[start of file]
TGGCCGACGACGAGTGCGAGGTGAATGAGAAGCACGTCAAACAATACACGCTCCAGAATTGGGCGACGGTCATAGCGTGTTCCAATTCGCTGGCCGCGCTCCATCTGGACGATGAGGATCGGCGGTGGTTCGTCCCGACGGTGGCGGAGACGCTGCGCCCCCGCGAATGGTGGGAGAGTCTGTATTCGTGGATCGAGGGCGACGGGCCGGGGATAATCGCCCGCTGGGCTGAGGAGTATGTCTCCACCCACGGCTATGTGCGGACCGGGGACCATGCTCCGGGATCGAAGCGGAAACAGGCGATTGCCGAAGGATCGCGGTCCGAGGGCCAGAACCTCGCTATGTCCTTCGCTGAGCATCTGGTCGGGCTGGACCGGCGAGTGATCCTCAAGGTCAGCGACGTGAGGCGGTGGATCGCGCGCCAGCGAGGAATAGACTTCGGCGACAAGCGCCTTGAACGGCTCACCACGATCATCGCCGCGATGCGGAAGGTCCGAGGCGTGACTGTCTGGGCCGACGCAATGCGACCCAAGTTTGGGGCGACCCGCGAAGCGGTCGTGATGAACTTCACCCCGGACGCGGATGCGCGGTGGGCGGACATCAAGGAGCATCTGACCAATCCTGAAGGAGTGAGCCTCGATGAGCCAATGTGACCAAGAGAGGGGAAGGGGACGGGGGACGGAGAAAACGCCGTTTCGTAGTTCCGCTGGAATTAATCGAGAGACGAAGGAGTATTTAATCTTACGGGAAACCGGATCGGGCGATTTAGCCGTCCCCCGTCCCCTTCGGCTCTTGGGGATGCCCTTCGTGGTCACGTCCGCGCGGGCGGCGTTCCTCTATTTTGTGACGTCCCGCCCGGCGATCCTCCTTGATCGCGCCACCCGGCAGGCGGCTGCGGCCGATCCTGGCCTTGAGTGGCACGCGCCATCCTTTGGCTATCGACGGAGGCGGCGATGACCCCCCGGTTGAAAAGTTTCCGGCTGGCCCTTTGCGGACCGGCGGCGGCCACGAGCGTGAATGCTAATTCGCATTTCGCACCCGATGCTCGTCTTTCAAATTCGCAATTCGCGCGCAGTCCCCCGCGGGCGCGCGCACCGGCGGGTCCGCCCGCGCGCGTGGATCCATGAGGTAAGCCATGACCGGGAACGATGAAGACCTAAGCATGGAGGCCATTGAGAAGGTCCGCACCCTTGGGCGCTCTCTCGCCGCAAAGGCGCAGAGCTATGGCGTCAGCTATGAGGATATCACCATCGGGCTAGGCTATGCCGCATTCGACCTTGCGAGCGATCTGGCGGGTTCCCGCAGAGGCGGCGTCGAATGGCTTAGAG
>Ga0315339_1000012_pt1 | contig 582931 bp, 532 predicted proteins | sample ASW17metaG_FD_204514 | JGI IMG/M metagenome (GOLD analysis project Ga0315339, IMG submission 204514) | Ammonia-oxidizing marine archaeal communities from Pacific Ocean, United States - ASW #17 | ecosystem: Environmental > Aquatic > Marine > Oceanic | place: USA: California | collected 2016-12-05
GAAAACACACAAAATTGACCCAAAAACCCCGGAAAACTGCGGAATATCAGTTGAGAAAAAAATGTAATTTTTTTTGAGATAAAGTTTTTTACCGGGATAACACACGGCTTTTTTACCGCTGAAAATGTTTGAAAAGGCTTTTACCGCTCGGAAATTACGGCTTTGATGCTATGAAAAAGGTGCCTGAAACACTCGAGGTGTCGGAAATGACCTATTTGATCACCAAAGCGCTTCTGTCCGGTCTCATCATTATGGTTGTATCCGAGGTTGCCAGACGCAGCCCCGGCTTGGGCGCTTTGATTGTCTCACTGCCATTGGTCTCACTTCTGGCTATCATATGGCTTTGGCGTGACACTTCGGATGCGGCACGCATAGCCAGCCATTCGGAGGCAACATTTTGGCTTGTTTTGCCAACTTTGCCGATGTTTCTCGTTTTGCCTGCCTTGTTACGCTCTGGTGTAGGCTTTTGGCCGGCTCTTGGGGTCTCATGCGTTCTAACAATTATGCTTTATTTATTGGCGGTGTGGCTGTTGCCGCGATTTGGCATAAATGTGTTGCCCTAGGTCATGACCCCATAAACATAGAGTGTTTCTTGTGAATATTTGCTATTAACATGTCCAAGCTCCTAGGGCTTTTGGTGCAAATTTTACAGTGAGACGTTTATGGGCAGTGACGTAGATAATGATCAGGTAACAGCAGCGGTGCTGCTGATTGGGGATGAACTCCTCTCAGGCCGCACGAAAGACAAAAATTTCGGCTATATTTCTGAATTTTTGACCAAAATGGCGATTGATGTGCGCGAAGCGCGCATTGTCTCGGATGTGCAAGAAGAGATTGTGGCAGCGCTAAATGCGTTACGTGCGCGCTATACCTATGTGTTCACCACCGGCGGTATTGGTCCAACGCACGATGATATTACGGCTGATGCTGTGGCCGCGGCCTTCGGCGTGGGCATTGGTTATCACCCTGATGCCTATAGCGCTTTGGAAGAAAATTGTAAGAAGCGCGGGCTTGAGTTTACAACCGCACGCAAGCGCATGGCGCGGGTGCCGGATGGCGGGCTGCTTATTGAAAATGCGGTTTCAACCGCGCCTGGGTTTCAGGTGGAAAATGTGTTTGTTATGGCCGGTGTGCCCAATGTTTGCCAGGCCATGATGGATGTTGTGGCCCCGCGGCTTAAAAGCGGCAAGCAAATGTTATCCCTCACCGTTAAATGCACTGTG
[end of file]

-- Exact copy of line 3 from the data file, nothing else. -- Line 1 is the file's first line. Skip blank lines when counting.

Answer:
GAAAACACACAAAATTGACCCAAAAACCCCGGAAAACTGCGGAATATCAGTTGAGAAAAAAATGTAATTTTTTTTGAGATAAAGTTTTTTACCGGGATAACACACGGCTTTTTTACCGCTGAAAATGTTTGAAAAGGCTTTTACCGCTCGGAAATTACGGCTTTGATGCTATGAAAAAGGTGCCTGAAACACTCGAGGTGTCGGAAATGACCTATTTGATCACCAAAGCGCTTCTGTCCGGTCTCATCATTATGGTTGTATCCGAGGTTGCCAGACGCAGCCCCGGCTTGGGCGCTTTGATTGTCTCACTGCCATTGGTCTCACTTCTGGCTATCATATGGCTTTGGCGTGACACTTCGGATGCGGCACGCATAGCCAGCCATTCGGAGGCAACATTTTGGCTTGTTTTGCCAACTTTGCCGATGTTTCTCGTTTTGCCTGCCTTGTTACGCTCTGGTGTAGGCTTTTGGCCGGCTCTTGGGGTCTCATGCGTTCTAACAATTATGCTTTATTTATTGGCGGTGTGGCTGTTGCCGCGATTTGGCATAAATGTGTTGCCCTAGGTCATGACCCCATAAACATAGAGTGTTTCTTGTGAATATTTGCTATTAACATGTCCAAGCTCCTAGGGCTTTTGGTGCAAATTTTACAGTGAGACGTTTATGGGCAGTGACGTAGATAATGATCAGGTAACAGCAGCGGTGCTGCTGATTGGGGATGAACTCCTCTCAGGCCGCACGAAAGACAAAAATTTCGGCTATATTTCTGAATTTTTGACCAAAATGGCGATTGATGTGCGCGAAGCGCGCATTGTCTCGGATGTGCAAGAAGAGATTGTGGCAGCGCTAAATGCGTTACGTGCGCGCTATACCTATGTGTTCACCACCGGCGGTATTGGTCCAACGCACGATGATATTACGGCTGATGCTGTGGCCGCGGCCTTCGGCGTGGGCATTGGTTATCACCCTGATGCCTATAGCGCTTTGGAAGAAAATTGTAAGAAGCGCGGGCTTGAGTTTACAACCGCACGCAAGCGCATGGCGCGGGTGCCGGATGGCGGGCTGCTTATTGAAAATGCGGTTTCAACCGCGCCTGGGTTTCAGGTGGAAAATGTGTTTGTTATGGCCGGTGTGCCCAATGTTTGCCAGGCCATGATGGATGTTGTGGCCCCGCGGCTTAAAAGCGGCAAGCAAATGTTATCCCTCACCGTTAAATGCACTGTG